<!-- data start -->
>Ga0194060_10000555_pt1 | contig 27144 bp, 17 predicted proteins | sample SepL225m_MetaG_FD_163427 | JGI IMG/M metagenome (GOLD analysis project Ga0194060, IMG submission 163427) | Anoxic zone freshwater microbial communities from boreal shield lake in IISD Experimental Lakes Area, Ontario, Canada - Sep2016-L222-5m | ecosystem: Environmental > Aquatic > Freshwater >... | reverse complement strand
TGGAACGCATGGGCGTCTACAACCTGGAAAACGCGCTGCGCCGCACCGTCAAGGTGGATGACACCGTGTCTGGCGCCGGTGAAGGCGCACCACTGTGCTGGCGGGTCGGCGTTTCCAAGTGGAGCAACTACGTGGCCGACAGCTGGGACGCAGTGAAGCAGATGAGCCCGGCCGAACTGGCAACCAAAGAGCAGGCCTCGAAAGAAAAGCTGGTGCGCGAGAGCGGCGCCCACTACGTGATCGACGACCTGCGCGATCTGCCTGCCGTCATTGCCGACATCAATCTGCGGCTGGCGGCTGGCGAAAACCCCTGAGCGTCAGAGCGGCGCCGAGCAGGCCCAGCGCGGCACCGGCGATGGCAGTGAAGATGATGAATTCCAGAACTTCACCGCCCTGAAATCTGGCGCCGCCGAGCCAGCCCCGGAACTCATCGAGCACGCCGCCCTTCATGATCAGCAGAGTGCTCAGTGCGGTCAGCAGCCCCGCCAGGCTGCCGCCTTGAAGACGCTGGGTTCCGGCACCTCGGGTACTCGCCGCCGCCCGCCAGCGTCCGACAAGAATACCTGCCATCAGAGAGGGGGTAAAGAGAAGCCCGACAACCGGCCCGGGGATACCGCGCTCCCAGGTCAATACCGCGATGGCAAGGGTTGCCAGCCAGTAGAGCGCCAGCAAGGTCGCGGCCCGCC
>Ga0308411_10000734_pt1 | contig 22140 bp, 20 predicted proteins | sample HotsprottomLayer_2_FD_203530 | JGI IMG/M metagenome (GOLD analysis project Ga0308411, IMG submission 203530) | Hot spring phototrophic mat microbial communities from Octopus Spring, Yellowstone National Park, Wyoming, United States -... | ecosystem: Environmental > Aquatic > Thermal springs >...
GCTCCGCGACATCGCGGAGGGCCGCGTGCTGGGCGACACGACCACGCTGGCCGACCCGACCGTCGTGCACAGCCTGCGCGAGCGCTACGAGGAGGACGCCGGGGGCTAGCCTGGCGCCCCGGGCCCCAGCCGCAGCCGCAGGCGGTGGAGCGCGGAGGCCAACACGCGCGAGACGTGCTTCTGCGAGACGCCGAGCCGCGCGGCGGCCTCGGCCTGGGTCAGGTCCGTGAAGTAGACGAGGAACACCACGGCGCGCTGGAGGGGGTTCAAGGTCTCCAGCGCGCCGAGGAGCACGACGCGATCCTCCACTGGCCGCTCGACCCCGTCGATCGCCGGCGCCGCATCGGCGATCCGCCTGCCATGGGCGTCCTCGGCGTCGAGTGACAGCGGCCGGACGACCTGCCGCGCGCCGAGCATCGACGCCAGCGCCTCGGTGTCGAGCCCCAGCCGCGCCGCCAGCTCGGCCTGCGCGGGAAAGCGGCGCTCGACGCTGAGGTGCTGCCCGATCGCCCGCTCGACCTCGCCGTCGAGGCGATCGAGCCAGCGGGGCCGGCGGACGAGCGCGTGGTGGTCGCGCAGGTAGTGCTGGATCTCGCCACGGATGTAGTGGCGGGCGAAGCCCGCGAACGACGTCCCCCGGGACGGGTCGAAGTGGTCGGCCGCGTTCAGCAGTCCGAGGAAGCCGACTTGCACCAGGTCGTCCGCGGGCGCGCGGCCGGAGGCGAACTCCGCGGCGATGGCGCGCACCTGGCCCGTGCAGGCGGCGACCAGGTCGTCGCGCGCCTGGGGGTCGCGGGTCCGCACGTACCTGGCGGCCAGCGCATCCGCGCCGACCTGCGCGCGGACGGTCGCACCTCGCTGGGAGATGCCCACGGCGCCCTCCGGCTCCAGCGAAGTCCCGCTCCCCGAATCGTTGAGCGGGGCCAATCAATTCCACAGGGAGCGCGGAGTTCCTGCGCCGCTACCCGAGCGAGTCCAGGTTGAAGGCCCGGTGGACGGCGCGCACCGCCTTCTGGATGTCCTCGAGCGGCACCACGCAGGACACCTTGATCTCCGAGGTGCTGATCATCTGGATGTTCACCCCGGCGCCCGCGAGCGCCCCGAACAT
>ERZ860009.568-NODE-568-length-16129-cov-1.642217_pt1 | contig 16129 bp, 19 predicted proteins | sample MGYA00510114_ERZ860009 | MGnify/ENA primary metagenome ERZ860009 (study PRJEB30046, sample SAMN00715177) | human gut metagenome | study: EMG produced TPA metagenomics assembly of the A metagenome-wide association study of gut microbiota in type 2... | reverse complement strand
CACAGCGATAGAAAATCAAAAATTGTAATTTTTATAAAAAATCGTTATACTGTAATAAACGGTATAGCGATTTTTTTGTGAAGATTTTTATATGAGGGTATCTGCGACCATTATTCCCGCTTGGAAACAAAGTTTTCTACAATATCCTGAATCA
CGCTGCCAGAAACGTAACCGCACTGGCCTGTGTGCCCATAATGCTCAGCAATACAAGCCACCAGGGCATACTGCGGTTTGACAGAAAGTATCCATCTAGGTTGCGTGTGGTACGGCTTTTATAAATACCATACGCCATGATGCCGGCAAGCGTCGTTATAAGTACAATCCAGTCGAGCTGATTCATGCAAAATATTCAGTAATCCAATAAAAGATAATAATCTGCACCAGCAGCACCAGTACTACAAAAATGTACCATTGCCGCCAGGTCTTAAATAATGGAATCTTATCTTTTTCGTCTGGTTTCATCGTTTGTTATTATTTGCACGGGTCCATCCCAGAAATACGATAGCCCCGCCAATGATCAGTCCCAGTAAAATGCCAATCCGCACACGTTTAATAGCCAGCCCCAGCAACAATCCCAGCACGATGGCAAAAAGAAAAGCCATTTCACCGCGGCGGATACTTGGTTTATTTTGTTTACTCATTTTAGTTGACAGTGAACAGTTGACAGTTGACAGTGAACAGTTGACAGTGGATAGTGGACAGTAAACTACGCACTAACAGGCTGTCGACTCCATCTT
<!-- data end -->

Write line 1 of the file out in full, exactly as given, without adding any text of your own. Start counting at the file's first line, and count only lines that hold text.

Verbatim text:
>Ga0194060_10000555_pt1 | contig 27144 bp, 17 predicted proteins | sample SepL225m_MetaG_FD_163427 | JGI IMG/M metagenome (GOLD analysis project Ga0194060, IMG submission 163427) | Anoxic zone freshwater microbial communities from boreal shield lake in IISD Experimental Lakes Area, Ontario, Canada - Sep2016-L222-5m | ecosystem: Environmental > Aquatic > Freshwater >... | reverse complement strand